I was really gungho about writing about intellectual dishonesty right at the start of the year, and building out an ethical framework that I could then use to critique political news. It turns out I can barely even keep up with the news itself (nowadays spoon-feeding myself NPR’s Up First, NPR Politics, KQED’s California Report, Vox’s The Weeds, and WYNC’s On the Media), so I’ve had to just plain give up on the possibility of committing 5+ hours of my week to an “intellectual honesty” project. Now I believe that, for most of us, there’s a converse project we should focus on, which is avoiding intellectual distraction. It really isn’t worth my time to talk about Trump on a day to day basis, especially when half of what’s happening out of Washington and viral media is literally designed obfuscation from real issues. I also still feel the same way as I did about the value of big protests, largely being a self-congratulatory preaching to the crowd that checks off a box on your Instagram feed. If I’m not going to be in national politics myself, I’d much rather focus my own energy on empowering local governments with tools, infrastructure, and policy, and never let any Kendall moment make me feel satisfied.
I will say that I do occasionally fantasize about what I would do if I could meet Trump, and if it were being filmed. So far my strategy is to act like he’s not even there, skip right over him to Melania in a line of handshaking. On matters like this I still take my inspiration from an incredible moment in The Fountainhead, where the nemesis asks Roark what Roark thinks of him, to which Roark replies, “But I don’t think of you.”
OK, on to culture. I haven’t been reading as ravenously as when I fell in love with the Three Body Problem trilogy (which I’m still thinking about using as inspiration for a short story); all I’ve read since the last post is The Life You Can Save by Peter Singer, which wasn’t as strong as The Expanding Circle but was still morally nourishing, and The Economy of Cities by Jane Jacobs which surprised me with the originality and relevance of its ideas, like the breakdown of our assumption that rural life came before urban life.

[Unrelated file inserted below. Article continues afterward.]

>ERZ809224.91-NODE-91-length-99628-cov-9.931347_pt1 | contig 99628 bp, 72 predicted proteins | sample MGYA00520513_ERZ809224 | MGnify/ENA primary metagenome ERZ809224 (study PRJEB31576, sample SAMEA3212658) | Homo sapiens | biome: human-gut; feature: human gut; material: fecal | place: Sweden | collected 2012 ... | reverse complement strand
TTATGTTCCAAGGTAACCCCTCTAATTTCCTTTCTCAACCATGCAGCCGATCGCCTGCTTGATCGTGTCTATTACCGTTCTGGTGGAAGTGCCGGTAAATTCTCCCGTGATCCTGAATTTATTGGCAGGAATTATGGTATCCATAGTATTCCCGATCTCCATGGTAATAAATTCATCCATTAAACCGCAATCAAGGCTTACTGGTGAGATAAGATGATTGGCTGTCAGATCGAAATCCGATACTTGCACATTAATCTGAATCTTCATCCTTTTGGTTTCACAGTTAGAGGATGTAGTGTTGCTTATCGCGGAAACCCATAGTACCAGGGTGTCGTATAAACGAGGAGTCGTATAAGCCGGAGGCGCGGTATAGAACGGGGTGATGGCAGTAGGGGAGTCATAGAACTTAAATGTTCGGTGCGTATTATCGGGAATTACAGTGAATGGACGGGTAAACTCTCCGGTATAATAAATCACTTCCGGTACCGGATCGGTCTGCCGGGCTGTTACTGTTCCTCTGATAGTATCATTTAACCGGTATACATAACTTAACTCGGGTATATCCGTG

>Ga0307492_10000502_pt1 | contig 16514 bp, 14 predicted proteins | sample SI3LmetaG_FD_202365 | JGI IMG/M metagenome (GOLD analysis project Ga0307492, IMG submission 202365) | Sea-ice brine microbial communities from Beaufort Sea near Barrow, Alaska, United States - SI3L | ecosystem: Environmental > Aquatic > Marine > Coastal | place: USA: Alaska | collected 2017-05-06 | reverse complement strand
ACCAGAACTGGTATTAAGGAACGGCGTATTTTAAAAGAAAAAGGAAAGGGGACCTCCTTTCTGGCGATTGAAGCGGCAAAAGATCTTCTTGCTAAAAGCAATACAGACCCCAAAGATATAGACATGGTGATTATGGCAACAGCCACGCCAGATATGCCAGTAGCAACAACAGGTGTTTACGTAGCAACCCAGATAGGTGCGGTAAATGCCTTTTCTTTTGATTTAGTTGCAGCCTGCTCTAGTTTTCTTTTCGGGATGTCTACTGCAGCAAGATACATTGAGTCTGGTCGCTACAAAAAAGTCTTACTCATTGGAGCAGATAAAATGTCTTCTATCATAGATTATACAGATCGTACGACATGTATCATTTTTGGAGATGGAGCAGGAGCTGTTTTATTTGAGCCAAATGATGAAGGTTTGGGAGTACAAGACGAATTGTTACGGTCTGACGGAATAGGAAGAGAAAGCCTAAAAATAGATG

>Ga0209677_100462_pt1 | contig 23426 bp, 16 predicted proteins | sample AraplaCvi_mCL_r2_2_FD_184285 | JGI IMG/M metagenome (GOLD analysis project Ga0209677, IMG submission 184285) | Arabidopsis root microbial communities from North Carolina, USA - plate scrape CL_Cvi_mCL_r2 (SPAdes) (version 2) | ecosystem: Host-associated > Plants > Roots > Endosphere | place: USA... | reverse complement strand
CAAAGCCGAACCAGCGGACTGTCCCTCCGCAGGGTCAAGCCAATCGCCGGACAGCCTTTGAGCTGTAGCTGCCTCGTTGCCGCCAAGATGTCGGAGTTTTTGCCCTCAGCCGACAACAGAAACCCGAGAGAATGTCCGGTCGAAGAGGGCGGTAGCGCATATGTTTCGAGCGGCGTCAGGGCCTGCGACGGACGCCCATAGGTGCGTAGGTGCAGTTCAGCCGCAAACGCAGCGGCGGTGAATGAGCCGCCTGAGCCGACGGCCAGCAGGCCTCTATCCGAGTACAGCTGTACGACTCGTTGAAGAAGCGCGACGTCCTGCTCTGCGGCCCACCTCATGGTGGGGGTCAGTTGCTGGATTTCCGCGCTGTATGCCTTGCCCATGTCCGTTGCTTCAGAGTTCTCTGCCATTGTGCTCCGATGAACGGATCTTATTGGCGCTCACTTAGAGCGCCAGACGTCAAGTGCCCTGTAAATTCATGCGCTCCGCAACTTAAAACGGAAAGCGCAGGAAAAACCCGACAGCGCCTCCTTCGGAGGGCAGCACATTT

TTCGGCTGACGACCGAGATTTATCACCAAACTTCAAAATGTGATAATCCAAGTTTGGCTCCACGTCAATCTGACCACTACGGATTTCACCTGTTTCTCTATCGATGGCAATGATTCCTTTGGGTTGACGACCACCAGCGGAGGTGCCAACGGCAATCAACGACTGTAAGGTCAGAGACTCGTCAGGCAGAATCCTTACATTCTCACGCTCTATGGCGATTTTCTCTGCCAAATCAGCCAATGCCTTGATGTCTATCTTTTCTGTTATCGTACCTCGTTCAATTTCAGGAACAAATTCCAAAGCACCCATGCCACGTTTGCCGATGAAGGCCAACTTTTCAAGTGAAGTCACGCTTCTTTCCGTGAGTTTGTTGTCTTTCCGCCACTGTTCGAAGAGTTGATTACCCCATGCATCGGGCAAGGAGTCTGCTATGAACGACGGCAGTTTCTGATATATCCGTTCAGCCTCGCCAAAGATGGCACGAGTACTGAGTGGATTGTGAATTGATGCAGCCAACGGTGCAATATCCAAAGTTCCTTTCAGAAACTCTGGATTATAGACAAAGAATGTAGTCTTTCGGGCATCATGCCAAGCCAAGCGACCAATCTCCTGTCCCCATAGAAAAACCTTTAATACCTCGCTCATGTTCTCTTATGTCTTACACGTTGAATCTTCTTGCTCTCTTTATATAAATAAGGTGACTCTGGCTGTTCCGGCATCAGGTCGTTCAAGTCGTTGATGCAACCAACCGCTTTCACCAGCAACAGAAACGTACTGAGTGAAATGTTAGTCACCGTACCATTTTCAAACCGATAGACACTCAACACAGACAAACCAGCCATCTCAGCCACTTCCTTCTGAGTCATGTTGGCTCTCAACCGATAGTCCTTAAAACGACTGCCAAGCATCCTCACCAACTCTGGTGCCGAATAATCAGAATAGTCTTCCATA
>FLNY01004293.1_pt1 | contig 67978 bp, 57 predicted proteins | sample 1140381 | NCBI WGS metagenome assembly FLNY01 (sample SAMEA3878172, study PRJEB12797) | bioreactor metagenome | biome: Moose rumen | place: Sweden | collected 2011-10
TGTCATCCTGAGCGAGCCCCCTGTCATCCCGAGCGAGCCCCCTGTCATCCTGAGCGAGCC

I’ve been to quite a few concerts in the last few weeks, including an entertaining Foxygen concert, an absolutely gorgeous Whitney concert except for standing behind a 7 foot tall dude, and a spellbounding Hans Zimmer concert in a packed Bill Graham Civic Auditorium, which brought me right back to my days of playing percussion to movie soundtracks in high school symphony orchestra and concert band. This past week I also got to see Hamilton, which, unfortunately, did not exceed my expectations. The first half, like the first half of the soundtrack, was excellent in its pacing and originality, but the second half really dragged and dulled. The cast also had some letdowns compared to the original recording cast. But for those who like hip hop lyricism and the spectacle of immaculately composed entertainment, I still recommend it highly; just don’t feel like you have to be in a rush to see it. Wicked, Fun Home, and Les Miserables top it on my list.
For music, I’ve mostly still been listening to Kendrick Lamar’s excellent DAMN. but added two really great songs to my monthly mix, “Mildenhall” from The Shin’s latest album and “Gwan” a new single from Rostam, which is absolutely gorgeous. Humanz from Gorillaz dropped this week but was a bit of a letdown past the first few exciting tracks that were released. In many ways the band is just a backdrop for a bunch of interesting new acts that edge them slightly away from their signature spooky funky hip hop into Disclosure-esque house, which is not necessarily a bad thing, but ultimately makes the album feel like a dance party playlist. There is nothing that soars like “Up on Melancholy Hill” or “Stylo” from Plastic Beach, or like the originals. My rating: 3.5/5
For movies, as of last night I think I have a preliminary top 5 of 2017 that really excited me, all genre-defying in their scope and solid in their execution. First, Get Out, which I’ve talked about before, is an absolute must-see and says the right things in the right way about race. Second, Raw is a French-Belgian cannibal film that just blew me away in its ambience and sensuality and really got under my skin in thinking about the real psychology of the condition. Third, Trainspotting 2 is a small but solid Danny Boyle film that tactfully explored the power of decades of real-time growth in old characters, in much the same way as Linklater does in his films. Fourth, Logan cemented its place alongside The Dark Knight as an elite class of superhero film that enriches the overall genre’s renaissance. And fifth, Colossal is a gaiju film unlike any you have ever even come close to imagining, and spins a very similar trick as Get Out but with social themes of drug abuse, small-town isolationism, and self-actualization.